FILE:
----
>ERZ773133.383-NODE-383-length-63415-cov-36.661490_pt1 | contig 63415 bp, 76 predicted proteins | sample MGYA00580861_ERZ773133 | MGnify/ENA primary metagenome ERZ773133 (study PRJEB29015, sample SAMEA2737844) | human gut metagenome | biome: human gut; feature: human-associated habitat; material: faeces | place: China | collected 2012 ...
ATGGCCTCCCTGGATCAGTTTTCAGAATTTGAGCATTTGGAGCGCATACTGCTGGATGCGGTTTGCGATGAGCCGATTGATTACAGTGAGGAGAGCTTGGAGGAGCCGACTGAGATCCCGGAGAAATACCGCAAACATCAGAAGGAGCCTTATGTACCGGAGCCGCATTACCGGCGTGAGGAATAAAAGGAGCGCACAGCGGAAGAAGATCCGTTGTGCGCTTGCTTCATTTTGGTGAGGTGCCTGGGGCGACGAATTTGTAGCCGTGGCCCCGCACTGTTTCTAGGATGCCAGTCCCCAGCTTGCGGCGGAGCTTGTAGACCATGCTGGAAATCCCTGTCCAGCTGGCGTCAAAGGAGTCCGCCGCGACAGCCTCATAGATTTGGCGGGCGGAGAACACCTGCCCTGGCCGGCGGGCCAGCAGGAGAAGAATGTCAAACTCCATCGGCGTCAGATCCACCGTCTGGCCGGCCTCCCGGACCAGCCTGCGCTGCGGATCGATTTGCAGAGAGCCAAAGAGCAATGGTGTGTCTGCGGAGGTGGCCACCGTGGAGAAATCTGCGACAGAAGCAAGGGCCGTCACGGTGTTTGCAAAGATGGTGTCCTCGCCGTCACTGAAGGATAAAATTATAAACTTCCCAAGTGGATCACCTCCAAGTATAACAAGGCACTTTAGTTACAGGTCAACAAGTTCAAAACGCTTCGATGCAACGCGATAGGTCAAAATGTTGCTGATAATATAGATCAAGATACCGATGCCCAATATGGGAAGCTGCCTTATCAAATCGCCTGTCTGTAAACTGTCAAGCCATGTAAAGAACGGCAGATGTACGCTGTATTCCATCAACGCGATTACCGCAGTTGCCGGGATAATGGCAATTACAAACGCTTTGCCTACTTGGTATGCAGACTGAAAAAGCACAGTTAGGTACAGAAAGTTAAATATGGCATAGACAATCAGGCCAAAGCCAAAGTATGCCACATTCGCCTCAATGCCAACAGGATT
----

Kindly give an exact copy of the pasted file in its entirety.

>ERZ773133.383-NODE-383-length-63415-cov-36.661490_pt1 | contig 63415 bp, 76 predicted proteins | sample MGYA00580861_ERZ773133 | MGnify/ENA primary metagenome ERZ773133 (study PRJEB29015, sample SAMEA2737844) | human gut metagenome | biome: human gut; feature: human-associated habitat; material: faeces | place: China | collected 2012 ...
ATGGCCTCCCTGGATCAGTTTTCAGAATTTGAGCATTTGGAGCGCATACTGCTGGATGCGGTTTGCGATGAGCCGATTGATTACAGTGAGGAGAGCTTGGAGGAGCCGACTGAGATCCCGGAGAAATACCGCAAACATCAGAAGGAGCCTTATGTACCGGAGCCGCATTACCGGCGTGAGGAATAAAAGGAGCGCACAGCGGAAGAAGATCCGTTGTGCGCTTGCTTCATTTTGGTGAGGTGCCTGGGGCGACGAATTTGTAGCCGTGGCCCCGCACTGTTTCTAGGATGCCAGTCCCCAGCTTGCGGCGGAGCTTGTAGACCATGCTGGAAATCCCTGTCCAGCTGGCGTCAAAGGAGTCCGCCGCGACAGCCTCATAGATTTGGCGGGCGGAGAACACCTGCCCTGGCCGGCGGGCCAGCAGGAGAAGAATGTCAAACTCCATCGGCGTCAGATCCACCGTCTGGCCGGCCTCCCGGACCAGCCTGCGCTGCGGATCGATTTGCAGAGAGCCAAAGAGCAATGGTGTGTCTGCGGAGGTGGCCACCGTGGAGAAATCTGCGACAGAAGCAAGGGCCGTCACGGTGTTTGCAAAGATGGTGTCCTCGCCGTCACTGAAGGATAAAATTATAAACTTCCCAAGTGGATCACCTCCAAGTATAACAAGGCACTTTAGTTACAGGTCAACAAGTTCAAAACGCTTCGATGCAACGCGATAGGTCAAAATGTTGCTGATAATATAGATCAAGATACCGATGCCCAATATGGGAAGCTGCCTTATCAAATCGCCTGTCTGTAAACTGTCAAGCCATGTAAAGAACGGCAGATGTACGCTGTATTCCATCAACGCGATTACCGCAGTTGCCGGGATAATGGCAATTACAAACGCTTTGCCTACTTGGTATGCAGACTGAAAAAGCACAGTTAGGTACAGAAAGTTAAATATGGCATAGACAATCAGGCCAAAGCCAAAGTATGCCACATTCGCCTCAATGCCAACAGGATT